To prepare for the tip-off of another great year of college basketball, CHD is reaching out to coaches and players around the country to get the inside scoop on what we can expect this time around. Jon Teitel continues our season preview series by chatting with Texas A&M coach Billy Kennedy about coaching one of the best tight ends in NFL history.
Last March in the SEC tourney you had an 8-point 2-overtime loss to Missouri: what did your team learn from that loss that you think can help you this year? I think we learned the importance of all the little things at the end of the game: making free throws, boxing out, finishing strong. That will let us take the next step.
Your non-conference schedule includes games against Dayton, ASU, Baylor, and Kansas State: which of these games do you feel will present your biggest test? I would say Dayton just because it is our earliest test and is on a neutral floor. They had a lot of success last season and we might not have all of our pieces that early in the season due to some players who have transferred in.
Last year your team led the SEC in defense by only allowing opponents to shoot 40% from the floor: what is the secret to playing good defense? We emphasize that everything we do begins defensively. The problem is that we did not rebound too well, so we need to focus on limiting our opponents’ 2nd-chance points.
Your leading scorer Jamal Jones left school in the spring and joined the D-League over the summer: how will you try to replace his 82 three pointers? We have several guys like Jalen Jones and Alex Caruso who will be much better shooters this year.
What are your goals for the upcoming season, and what are your expectations for the upcoming season? Our goal is to get to postseason play and I think we are capable of doing that. We have experience as well as some new talent so we should have more depth than in the past.
In the 1997 NCAA tourney as an assistant to Ben Braun at Cal, Tony Gonzalez scored 13 points (including all five of your team’s points in the final minute) in a 3-point win over Princeton: how good a basketball player was he back in the day, and could you have ever imagined that he would become one of the best tight ends in NFL history? I knew that he was going to become a special player due to his athletic ability, but I had no idea how good a tight end he would become.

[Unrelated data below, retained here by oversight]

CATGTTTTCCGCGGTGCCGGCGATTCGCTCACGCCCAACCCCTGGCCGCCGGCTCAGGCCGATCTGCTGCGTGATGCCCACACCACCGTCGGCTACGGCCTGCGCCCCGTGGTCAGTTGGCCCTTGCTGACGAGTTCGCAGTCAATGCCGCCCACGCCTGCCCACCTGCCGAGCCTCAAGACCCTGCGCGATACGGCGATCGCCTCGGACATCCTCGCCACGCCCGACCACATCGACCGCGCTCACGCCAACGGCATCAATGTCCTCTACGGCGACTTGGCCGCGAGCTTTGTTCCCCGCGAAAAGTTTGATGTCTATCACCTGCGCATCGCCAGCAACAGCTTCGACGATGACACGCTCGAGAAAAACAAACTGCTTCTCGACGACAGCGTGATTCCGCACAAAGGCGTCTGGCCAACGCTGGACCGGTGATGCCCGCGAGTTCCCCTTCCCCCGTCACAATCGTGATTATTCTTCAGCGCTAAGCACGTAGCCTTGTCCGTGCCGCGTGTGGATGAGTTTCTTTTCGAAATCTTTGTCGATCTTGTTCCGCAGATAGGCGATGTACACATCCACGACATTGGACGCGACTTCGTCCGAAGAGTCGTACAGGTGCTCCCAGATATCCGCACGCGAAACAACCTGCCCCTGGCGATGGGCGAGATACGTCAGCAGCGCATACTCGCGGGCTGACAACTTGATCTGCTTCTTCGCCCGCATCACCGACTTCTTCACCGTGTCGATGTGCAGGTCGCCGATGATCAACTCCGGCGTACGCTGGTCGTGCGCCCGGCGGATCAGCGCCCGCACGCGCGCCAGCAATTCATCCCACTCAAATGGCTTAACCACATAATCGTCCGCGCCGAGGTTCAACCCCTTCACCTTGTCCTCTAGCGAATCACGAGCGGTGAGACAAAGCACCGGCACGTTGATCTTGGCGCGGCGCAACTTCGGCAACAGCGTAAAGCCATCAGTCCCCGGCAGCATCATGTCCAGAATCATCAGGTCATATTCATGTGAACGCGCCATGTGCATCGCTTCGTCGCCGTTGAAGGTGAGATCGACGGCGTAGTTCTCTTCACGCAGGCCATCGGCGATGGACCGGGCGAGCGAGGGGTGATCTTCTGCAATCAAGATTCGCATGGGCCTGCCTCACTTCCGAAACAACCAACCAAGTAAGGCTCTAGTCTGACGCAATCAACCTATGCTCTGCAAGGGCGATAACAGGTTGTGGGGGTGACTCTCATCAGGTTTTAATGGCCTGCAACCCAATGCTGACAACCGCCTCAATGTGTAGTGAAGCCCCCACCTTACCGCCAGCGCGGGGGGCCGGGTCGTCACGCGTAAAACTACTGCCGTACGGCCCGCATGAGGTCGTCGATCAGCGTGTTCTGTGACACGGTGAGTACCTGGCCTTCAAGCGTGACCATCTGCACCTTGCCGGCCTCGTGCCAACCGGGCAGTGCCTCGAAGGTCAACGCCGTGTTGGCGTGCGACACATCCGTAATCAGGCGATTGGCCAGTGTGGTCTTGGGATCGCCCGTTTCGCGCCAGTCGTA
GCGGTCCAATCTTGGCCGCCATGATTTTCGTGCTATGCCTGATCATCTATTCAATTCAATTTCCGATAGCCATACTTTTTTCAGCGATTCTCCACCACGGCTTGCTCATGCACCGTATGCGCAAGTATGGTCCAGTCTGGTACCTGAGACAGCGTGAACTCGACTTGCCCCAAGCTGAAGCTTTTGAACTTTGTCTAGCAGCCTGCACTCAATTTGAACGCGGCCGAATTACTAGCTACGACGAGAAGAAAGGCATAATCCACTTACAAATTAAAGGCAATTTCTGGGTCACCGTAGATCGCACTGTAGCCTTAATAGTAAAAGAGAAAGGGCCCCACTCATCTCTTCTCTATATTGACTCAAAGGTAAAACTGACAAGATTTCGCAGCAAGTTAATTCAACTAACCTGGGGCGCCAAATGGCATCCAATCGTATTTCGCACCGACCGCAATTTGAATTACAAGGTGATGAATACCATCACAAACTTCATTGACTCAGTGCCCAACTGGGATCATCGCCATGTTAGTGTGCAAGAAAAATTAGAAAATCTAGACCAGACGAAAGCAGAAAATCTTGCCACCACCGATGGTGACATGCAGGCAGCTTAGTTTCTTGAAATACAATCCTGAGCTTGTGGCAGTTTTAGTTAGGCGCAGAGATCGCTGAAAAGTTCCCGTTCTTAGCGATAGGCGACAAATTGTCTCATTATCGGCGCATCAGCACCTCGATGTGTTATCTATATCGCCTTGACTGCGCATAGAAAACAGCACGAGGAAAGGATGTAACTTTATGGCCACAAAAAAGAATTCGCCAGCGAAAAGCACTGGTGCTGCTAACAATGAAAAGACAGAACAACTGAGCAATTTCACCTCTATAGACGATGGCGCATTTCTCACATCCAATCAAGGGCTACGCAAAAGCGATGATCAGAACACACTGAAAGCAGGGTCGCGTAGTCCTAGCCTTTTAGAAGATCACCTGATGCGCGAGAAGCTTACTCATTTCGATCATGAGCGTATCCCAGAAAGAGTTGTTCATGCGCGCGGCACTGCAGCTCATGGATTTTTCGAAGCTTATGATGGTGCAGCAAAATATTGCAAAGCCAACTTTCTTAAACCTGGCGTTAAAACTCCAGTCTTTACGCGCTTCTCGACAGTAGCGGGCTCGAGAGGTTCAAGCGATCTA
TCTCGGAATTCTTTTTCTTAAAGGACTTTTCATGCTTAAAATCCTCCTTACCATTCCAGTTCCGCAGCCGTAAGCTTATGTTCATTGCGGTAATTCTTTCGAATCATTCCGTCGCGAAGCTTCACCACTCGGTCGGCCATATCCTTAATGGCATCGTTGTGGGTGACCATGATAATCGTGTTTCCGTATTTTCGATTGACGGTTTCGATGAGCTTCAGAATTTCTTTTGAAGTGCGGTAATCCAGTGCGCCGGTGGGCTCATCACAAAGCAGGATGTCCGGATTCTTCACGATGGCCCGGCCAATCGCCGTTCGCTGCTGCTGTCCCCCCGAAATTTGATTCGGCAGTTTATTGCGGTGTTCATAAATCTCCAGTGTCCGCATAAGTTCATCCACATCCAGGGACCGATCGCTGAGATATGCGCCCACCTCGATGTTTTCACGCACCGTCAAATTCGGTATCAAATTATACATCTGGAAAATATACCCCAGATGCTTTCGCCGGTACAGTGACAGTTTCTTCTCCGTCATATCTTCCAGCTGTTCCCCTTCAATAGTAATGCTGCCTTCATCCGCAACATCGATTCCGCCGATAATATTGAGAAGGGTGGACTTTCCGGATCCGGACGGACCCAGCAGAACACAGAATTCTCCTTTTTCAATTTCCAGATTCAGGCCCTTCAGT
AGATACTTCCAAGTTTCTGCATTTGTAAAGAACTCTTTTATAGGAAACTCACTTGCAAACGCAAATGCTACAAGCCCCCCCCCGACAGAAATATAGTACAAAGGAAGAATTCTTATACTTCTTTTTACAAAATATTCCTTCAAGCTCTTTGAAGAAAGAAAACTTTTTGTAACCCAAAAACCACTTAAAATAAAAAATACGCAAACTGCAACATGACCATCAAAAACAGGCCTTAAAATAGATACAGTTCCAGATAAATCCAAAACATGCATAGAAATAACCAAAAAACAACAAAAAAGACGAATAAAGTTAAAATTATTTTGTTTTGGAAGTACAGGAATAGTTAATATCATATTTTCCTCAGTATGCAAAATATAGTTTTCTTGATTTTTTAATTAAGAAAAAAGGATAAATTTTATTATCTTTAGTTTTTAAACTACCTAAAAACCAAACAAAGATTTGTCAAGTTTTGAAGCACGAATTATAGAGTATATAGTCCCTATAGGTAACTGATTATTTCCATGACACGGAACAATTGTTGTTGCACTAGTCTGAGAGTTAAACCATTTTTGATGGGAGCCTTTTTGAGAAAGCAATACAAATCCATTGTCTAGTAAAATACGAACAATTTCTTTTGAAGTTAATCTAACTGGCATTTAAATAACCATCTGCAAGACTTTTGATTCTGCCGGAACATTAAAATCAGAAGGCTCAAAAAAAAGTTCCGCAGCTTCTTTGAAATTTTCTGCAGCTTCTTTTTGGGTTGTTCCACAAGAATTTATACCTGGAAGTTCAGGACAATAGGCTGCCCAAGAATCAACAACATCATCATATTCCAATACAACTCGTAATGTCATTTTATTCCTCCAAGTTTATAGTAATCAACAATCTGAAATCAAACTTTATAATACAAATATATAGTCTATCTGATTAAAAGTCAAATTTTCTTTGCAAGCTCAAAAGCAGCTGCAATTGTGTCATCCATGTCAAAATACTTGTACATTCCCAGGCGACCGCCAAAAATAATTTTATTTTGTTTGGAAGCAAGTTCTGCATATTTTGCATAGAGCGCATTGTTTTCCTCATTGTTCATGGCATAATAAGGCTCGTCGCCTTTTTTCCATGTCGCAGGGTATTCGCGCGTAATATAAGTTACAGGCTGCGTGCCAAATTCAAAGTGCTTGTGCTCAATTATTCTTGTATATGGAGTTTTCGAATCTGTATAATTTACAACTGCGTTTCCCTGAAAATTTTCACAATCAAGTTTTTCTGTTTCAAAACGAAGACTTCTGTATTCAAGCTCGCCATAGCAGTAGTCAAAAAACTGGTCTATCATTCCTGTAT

In 2005 as coach at your alma mater of SE Louisiana you set a school record with 24 wins and made it to the first NCAA tourney in school history before losing to Oklahoma State: how were you able to turn things around after going 7-20 only three years earlier? We brought in some good players and quality guys with a good work ethic, and we got on the right track by doing the right thing. We just stayed the course and ended up winning some conference championships.
In the 2010 NCAA tourney Danero Thomas scored 15 points including a 15-footer at the buzzer in a 1-point win over Vanderbilt: why did you draw up a play the team had never run before, and did you think Danero could win the game as your third option? I thought that if any of our guys could get a good shot then we could win the game: we had several double-digit scorers rather than one specific go-to guy. It was a blessing more than any credit to my strategy.
In the following round you had a 2-point loss to eventual runner-up Butler: have you ever seen a crazier combination of great 3-point shooting (64.3%) and terrible free throw shooting (41.7%)? It was not a lot of fun to watch us miss all those free throws, but we fought all the way to the end.
You were named OVC COY in both 2010 and 2011: what did it mean to you to receive such outstanding honors? I was very thankful to get those honors, but I think my best coaching jobs were earlier in my career. I was prouder of winning championships at SE Louisiana.